Programming a Virtual (Mathematical) Universe

Our external physical reality is a mathematical structure. That is, the physical universe is mathematics in a well-defined sense, and in those [worlds] complex enough to contain self-aware substructures SAS [they] will subjectively perceive themselves as existing in a physically 'real' world (- Max Tegmark's MUH).


Calculates equivalent cosmic microwave parameters for a black-hole universe expanding in Planck unit increments. The best fit is for a 14.6 billion year old black hole.


Let us suppose that there is an expanding black-hole universe with a contracting white-hole universe twin. Let us further suppose that discrete Planck 'drops', defined as that 'entity' which is the source of the Planck units (a Planck size black-hole for example), are transferred one by one from the white-hole universe to the black-hole universe thereby forcing an expansion of the black-hole universe at the expense of the contracting white-hole universe in incremental Planck unit steps.

The constant expansion steps are the universe clock-rate and thus the origin of Planck time. 

The constant rate of this expansion is the origin of the speed of light.

It is the incremental addition of these Planck 'drops' that forces the expansion of the black-hole, and so an independent dark energy is not required.

As the fabric of a black-hole is the black-hole itself, an independent cold dark matter may not be required.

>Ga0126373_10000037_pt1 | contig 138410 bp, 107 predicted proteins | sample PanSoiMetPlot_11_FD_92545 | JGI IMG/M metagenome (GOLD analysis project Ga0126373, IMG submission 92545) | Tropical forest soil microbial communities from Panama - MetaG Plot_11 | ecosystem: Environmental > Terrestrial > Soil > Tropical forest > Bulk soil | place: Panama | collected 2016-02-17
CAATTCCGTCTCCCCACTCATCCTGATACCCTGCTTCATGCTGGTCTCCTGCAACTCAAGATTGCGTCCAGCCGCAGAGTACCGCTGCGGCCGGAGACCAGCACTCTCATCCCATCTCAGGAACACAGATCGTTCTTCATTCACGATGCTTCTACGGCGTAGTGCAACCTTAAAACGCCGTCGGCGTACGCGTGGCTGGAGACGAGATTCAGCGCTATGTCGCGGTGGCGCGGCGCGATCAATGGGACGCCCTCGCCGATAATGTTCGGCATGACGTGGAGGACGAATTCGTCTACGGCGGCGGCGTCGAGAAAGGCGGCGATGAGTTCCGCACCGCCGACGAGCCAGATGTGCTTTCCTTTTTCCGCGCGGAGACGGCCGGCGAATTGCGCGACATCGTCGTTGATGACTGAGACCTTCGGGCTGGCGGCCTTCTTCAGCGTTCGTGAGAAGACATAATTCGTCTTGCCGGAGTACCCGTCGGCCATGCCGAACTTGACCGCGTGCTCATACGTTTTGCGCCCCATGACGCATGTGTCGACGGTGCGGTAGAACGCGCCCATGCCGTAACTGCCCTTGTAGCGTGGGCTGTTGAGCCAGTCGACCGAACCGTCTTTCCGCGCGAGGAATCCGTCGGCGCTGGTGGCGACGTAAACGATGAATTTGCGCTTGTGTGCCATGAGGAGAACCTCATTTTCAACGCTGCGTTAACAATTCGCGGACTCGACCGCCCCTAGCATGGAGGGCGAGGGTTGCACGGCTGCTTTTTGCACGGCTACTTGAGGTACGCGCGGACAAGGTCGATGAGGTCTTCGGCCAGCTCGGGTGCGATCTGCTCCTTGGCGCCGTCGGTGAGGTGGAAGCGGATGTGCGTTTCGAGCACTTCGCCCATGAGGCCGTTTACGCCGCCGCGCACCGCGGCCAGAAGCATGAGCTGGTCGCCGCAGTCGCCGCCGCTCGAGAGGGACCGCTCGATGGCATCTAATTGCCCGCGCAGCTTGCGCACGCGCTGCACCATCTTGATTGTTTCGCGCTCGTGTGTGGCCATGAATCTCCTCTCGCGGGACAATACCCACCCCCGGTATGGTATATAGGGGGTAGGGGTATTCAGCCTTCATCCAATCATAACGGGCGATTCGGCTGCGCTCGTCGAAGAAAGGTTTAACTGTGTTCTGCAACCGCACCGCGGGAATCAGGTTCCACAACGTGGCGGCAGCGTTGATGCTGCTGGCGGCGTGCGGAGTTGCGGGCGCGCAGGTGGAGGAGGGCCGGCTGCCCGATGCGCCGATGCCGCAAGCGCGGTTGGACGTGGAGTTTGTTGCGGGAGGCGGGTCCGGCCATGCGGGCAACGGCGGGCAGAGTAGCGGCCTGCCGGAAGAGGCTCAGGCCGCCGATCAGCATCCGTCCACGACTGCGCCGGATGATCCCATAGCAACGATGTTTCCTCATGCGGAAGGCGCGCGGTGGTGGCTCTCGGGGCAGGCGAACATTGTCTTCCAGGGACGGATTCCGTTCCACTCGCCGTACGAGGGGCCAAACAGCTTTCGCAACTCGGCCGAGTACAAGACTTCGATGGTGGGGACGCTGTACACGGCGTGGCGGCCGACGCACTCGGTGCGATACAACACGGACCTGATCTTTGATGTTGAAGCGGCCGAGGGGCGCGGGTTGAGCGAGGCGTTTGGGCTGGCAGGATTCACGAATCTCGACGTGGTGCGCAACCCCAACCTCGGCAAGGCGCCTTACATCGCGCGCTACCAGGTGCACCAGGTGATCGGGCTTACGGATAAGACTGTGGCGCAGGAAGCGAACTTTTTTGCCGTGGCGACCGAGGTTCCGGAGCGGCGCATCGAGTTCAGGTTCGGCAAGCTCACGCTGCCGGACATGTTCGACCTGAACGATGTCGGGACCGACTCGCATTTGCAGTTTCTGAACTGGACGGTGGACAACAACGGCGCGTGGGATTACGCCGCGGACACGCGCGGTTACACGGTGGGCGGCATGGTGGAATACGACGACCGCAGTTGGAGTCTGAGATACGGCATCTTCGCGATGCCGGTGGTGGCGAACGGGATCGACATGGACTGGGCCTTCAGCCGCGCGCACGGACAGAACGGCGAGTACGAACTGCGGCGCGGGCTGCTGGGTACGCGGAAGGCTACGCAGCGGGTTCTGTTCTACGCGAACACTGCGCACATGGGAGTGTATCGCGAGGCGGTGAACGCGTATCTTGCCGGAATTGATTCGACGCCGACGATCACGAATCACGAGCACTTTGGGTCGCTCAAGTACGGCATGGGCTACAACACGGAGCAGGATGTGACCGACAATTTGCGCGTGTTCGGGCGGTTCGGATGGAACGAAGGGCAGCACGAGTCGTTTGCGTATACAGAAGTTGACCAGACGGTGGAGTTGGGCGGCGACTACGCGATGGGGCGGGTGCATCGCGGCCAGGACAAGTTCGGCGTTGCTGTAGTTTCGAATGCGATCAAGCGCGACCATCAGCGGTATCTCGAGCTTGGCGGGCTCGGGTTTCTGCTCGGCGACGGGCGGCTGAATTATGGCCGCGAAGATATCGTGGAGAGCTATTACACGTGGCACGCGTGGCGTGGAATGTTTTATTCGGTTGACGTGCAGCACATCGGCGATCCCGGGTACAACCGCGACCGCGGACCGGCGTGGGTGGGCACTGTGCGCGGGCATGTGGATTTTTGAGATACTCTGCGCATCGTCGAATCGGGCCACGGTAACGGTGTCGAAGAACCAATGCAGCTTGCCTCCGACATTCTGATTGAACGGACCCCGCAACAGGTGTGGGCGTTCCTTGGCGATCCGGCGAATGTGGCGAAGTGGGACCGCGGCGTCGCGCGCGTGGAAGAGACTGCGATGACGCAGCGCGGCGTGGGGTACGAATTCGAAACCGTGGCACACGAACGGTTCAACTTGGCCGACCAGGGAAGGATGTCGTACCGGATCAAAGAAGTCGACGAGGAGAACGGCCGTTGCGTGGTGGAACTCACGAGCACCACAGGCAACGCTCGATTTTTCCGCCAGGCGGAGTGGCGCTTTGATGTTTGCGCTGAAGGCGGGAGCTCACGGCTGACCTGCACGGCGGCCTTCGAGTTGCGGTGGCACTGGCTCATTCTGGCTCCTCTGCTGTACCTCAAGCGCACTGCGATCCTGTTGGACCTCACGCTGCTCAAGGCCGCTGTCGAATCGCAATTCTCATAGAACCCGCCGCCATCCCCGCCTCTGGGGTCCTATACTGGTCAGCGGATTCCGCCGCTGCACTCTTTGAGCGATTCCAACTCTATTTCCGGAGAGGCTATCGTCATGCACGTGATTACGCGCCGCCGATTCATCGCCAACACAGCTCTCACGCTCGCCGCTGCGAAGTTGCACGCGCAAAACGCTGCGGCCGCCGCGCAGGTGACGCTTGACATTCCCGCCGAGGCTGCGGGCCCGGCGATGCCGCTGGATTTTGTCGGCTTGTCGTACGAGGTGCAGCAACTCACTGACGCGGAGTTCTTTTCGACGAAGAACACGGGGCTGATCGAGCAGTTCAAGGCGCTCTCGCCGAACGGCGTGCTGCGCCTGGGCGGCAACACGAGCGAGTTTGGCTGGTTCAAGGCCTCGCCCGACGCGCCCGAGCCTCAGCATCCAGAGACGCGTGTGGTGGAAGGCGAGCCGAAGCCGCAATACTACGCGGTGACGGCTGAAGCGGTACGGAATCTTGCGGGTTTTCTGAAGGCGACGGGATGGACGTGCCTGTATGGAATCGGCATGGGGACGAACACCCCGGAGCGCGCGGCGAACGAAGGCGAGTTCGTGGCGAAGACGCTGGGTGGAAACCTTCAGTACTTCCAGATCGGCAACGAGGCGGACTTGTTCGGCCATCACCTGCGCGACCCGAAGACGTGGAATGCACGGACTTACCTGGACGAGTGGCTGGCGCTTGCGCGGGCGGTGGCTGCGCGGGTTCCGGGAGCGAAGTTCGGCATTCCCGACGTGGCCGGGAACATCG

This constant outward expansion of the black-hole in discrete steps gives an omni-directional (forward) arrow of time.

This black hole universe forms a 'Newtonian' absolute background upon which a Mach principle relativistic 3-D 'physical' universe can be projected.

The calculator below solves the following parameters for such an expanding black-hole. At 14.624 billion years, these parameters compare with the WMAP measured cosmic microwave background.

This black hole universe model is described in the following article;

Input temperature
(0 = 2.7272K default):

Input age seconds
(0 = 1 Planck time, big bang):

Input age years
(0 = 14.624 billion):

Gives (CMB equivalents)
Dark matter density kg/m3:

Peak frequency Hz:

Radiation density kg/m3:


Casimir wavelength:

Black hole parameters:

The calculator (left) uses age to calculate these black hole parameters.
Input in temperature K (Kelvin), or age in seconds or age in years. The calculator will then convert to age in units of Planck time to determine the following parameters:
- cold dark matter density
- blackbody frequency
- radiation density
- Hubble parameter
- Casimir wavelength

A best fit for the CMB values of our universe can be found for a 14.624 billion year old black hole (table above). 

Planck units, see black hole electron calculator
max temp = Planck temperature/8.pi
min temp = 8.pi/Planck temperature
min age = 1 Planck time
conversion to years = 3600*24*365.252